WASHINGTON ― After news spread Friday of a coup attempt in Turkey, outside observers rushed to speculate about what the events meant for NATO: Were the Turks jeopardizing their status in the mutual defense alliance, and were fellow NATO members ready to respond to the overthrow of Turkey’s elected government?
The answer was clear. Turkey has remained a NATO member for 64 years, despite multiple previous military coups. (So have other NATO members: France, Greece, Portugal and Italy.) The fuss looked hyperbolic, designed to illustrate Turkey’s importance to people in the West rather than to consider any true threat of NATO upheaval.
Then America’s top diplomat appeared to breathe new life into the question on Monday.
“The level of vigilance and scrutiny is obviously going to be significant in the days ahead,” Secretary of State John Kerry told reporters, noting that any country’s NATO membership is tied to its commitment to democracy.
Turkish president Recep Tayyip Erdogan has taken extreme steps to target his critics for years, weakening the claim that his country is solidly democratic. Following the coup, Erdogan signaled a desire for an even stronger crackdown, and tens of thousands of government personnel have already been targeted.
“We will certainly support bringing the perpetrators of the coup to justice,” Kerry said Monday. “But we also caution against a reach that goes well beyond that, and stress the importance of the democratic rule being upheld.”
This was tough talk. It made headlines and news alerts almost immediately. But it’s important to remember that there’s little chance of anything beyond talk on the NATO membership question. At most, the U.S. and other NATO partners will use the alliance’s stated rules as yardsticks ― noting every so often, after a fresh Erdogan excess, that he’s coming perilously close to crossing the line and violating commitments his country has signed.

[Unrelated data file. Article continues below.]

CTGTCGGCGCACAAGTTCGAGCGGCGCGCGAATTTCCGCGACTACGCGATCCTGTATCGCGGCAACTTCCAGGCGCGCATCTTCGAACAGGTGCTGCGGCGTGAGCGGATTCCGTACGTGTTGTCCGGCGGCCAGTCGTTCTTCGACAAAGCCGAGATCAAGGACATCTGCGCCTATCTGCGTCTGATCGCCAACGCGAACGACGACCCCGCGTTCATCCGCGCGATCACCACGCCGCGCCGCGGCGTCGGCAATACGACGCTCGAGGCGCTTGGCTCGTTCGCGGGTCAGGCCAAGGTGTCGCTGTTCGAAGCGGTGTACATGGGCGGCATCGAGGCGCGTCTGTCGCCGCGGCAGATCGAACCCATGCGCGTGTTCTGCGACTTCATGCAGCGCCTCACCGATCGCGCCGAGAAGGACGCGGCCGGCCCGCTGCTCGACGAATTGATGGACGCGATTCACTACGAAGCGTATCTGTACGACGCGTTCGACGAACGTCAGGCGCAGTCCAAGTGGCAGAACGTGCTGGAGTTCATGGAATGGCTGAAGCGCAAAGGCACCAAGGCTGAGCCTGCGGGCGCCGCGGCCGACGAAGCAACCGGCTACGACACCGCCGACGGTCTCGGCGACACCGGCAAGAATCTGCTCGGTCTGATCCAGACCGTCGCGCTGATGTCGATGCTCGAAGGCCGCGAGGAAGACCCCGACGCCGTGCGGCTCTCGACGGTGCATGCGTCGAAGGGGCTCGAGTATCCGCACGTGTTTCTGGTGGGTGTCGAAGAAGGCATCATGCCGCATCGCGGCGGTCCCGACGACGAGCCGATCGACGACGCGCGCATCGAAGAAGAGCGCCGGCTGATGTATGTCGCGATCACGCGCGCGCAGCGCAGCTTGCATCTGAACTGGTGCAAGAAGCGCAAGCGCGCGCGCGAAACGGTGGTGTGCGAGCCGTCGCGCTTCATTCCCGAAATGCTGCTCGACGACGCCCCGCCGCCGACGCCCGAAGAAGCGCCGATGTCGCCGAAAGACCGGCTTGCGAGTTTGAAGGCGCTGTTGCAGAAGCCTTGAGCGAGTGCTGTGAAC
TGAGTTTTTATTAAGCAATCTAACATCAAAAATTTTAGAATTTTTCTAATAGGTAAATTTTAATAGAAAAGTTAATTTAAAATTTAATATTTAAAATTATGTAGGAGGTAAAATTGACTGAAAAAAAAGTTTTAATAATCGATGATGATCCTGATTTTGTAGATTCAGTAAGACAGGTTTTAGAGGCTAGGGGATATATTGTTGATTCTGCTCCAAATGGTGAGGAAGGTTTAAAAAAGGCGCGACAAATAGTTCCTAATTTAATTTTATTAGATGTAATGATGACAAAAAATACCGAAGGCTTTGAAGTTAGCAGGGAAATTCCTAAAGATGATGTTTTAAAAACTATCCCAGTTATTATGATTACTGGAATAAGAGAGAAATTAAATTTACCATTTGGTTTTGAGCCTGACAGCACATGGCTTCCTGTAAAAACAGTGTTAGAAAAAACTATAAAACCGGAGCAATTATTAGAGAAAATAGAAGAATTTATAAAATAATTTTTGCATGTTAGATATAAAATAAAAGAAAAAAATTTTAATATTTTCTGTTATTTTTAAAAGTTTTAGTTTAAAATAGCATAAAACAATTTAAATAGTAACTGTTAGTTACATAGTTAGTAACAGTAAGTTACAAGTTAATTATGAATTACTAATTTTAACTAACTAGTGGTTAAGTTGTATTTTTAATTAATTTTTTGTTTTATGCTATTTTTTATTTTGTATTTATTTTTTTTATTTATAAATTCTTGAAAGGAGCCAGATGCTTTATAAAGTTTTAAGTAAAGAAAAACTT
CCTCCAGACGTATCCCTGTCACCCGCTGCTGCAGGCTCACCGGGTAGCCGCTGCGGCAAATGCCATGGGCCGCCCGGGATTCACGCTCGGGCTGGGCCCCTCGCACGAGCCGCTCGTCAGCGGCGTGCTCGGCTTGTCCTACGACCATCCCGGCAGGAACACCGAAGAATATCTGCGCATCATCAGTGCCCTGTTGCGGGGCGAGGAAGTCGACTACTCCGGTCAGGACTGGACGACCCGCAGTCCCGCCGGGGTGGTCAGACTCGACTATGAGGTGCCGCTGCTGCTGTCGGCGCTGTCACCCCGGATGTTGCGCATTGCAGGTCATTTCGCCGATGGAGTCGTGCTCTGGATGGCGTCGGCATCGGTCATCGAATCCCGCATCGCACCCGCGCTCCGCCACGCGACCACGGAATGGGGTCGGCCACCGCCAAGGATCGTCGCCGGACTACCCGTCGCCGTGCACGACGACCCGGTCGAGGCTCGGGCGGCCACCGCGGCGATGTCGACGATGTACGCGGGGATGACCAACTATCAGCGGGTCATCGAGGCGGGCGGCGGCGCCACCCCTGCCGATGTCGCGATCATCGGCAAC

It’s important to remember that there’s little chance of anything beyond talk on the NATO membership question.
Why? Can’t the West just have a satisfying moment of moral superiority and dish out just desserts to a leader known for his authoritarian tendencies?
NATO’s history with Turkey is one big reason for this. The coups prior to Friday’s disaster led to multiple periods of repressive military dictatorship. The constant amid the change in rulers was Turkey’s NATO membership, a pragmatic product of the West’s Cold War priorities.
Hypocrisy on this front, then, is hardly news. Visiting Turkey during its most recent period of full-fledged military rule in 1985, playwrights Arthur Miller and Harold Pinter spoke with the American ambassador about how distasteful it was to cheer ties with Turkey as its government tortured imprisoned writers.
According to Pinter:
The Ambassador said to me: “Mr. Pinter, you don’t seem to understand the realities of the situation here. Don’t forget, the Russians are just over the border. You have to bear in mind the political reality, the diplomatic reality, the military reality.”
“The reality I’ve been referring to,” I said, “is that of electric current on your genitals.”
A radical shift away from that quiet tolerance of undemocratic actions would be difficult ― particularly because the Turks could argue that it’s unfair for the U.S. to endorse repression from the military and then see it as unacceptable from elected rulers.
Certainly, situations change, and Turkey is not the most beloved of NATO members. Other NATO countries often ignore its warnings about its local concerns (notably tensions with Armenia), and Turkey has been slow to give its partners certain capabilities, such as allowing U.S. jets to fly from an airbase into Syria to bomb the self-described Islamic State. But this doesn’t seem like the moment for a break, according to observers of NATO and the threats it faces.